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Who still misses the National League?

The Chron’s Brian Smith makes the case for acceptance of the Astros’ league change.

Those were the days

Admit it: You don’t think about the old National League that much anymore.

I devote a lot of my daily brain space to the Astros, and I rarely do.

Saying “Jose Altuve, American League starting second baseman and leadoff hitter” sounds just fine. Seeing George Springer and Carlos Correa in the AL’s lineup against stars from Washington, San Francisco and Cincinnati felt perfectly normal Tuesday.

“Baloney. Houston has always been a National League town. This was all about money and never about the fans,” wrote Glenn, in the same year the rebuilding Lastros lost a franchise-record 111 games. “I cannot in good conscience root for a team that fields a (choke) designated hitter (i.e. washed-up fat guy) and plays the Noo York Yankees on a regular basis. How far a drive is it to Cincinnati?”

About 1,050 long and boring miles, Glenn. And I guarantee you never would think about making that slog now, especially when you can watch the best team in the American League at home and are just three months away from being able to buy a playoff ticket at Minute Maid Park.

Look, the hate was real. I got it then, and I get it now. One of the greatest things about baseball is its history, and any time that’s threatened – steroids, cheating, realignment – all of us believers get very, very serious.

“It became evident the move to the AL was an issue,” owner Jim Crane said in November 2011, after MLB approved the Astros’ sale and dictated the move to the AL, giving each league 15 teams and all divisions five clubs apiece.

Isn’t time funny? And isn’t it crazy what winning – and players and a team you believe in – can do?

The late-night West Coast games are still a chore. Outside of the Texas Rangers – who are 16½ games back, if you haven’t heard – I’m still not sold on any of the Astros’ other AL West opponents.

But Selig’s move is actually helping the AL’s best team in 2017. Four of baseball’s five best clubs are in the NL, and the Astros actually would be second overall in their old league, trailing the Los Angeles Dodgers by half a game.

Selig also helped push the Astros into the postseason in 2015. The two NL wild cards had at least 97 wins. The 86-win Astros needed until Game 162 to clinch the sport’s last playoff spot and wouldn’t have sniffed a Division Series if they still played in the NL Central.

Smith got some passionate feedback on this, as you might imagine. I’m a Yankees fan from Staten Island, so I have no emotional investment in this, though I can certainly understand why longtime fans would not be over it yet. On the plus side, consider that if the Astros make it to the World Series this year, they could be the first team ever to win a pennant in both leagues. For that matter, if they wind up playing the Milwaukee Brewers, then both teams in the World Series would have that distinction – the Brewers won a pennant in 1982 when they were still in the American League. Given that they’re the only two teams to switch leagues, there’s not much competition for that distinction, but it would be pretty cool nonetheless. Whether it makes anyone feel better, or at least less upset, about the league switch, I couldn’t say.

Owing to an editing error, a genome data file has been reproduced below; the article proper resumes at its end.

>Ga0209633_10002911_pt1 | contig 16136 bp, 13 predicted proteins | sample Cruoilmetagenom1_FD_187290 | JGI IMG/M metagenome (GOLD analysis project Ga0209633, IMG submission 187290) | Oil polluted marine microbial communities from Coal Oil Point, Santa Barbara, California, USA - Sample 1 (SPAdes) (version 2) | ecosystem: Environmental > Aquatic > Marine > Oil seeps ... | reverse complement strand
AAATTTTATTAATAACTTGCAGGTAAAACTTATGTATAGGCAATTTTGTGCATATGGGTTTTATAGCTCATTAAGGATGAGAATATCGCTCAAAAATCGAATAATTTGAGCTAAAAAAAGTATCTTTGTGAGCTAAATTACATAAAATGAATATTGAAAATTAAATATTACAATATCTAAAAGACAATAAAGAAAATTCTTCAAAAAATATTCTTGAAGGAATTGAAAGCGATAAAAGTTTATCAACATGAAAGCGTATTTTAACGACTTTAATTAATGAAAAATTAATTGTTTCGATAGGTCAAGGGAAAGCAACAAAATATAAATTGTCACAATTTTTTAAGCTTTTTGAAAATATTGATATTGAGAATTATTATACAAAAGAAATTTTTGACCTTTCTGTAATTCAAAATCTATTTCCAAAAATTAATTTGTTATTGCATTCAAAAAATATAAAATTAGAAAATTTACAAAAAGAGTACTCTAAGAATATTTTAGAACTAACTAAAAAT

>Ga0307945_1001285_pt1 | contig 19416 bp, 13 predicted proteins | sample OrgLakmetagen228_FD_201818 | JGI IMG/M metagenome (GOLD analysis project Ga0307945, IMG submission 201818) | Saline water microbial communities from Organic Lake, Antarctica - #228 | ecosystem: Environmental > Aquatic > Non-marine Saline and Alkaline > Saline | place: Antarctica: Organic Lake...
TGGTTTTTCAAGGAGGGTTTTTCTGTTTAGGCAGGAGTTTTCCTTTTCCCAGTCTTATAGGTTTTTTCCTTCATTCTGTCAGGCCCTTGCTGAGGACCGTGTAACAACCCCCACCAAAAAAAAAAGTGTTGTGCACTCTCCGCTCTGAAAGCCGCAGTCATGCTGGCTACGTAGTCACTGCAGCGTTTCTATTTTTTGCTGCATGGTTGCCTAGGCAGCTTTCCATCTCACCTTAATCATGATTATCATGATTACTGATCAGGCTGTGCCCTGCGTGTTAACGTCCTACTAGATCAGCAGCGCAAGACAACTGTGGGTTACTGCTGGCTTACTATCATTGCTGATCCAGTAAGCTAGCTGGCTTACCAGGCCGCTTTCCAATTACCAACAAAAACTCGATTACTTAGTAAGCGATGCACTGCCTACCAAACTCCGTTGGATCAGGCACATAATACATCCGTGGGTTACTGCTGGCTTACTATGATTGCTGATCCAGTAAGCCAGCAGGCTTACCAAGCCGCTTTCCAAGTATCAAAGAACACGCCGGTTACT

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3 Comments

  1. brad m says:

    I gave up on the Astros after the NL to AL switch.

    And shady new owner.

    And the fact that Minute Maid now resembles and sounds like the interior of a pinball machine where the actual baseball game is a secondary or tertiary form of entertainment.

  2. General Grant says:

    Smith’s logic is the problem. He sort of assumes that the three options for feelings for the move were great, neutral, and baseball is unbearable.

    In reality, you can still enjoy baseball and enjoy the Astros while wishing they were still in the NL and feeling like the fan experience will never be quite what it once was. In fact, I’d wager that is the prevailing sentiment among most fans.

    The best analogy for a Mew Yorker would be the generation of Dodgers and Giants fans who became Met fans. Like that, feelings about this will, over the years, become generational. Of course, baseball has strived hard over the past twenty years to erase the distinctions between the leagues, and I expect that to continue tonthr point where it doesn’t really matter.

  3. C.L. says:

    Not being a hyper-statistician, I’ve always felt baseball games were too long, that they needed to end after seven innings or not start until the third.

    As far as baseball tradition goes, long gone are the days of sitting in a ballpark with only the sound of hot dogs vendors and Cracker Jack hawkers breaking the silence. Heck, does no one remember the Astrodome scoreboard with smoke blowing out of a bovine’s every orifice ? Not forgetting the target audience, kids these days need flash and pow and bam along with a myriad of sound effects to be entertained. If any more evidence is needed, go see a Rockets game – it’s an aural and visual assault on the senses.

    As far as NL vs. AL, with interleague play throughout the season, does it really matter anymore ?

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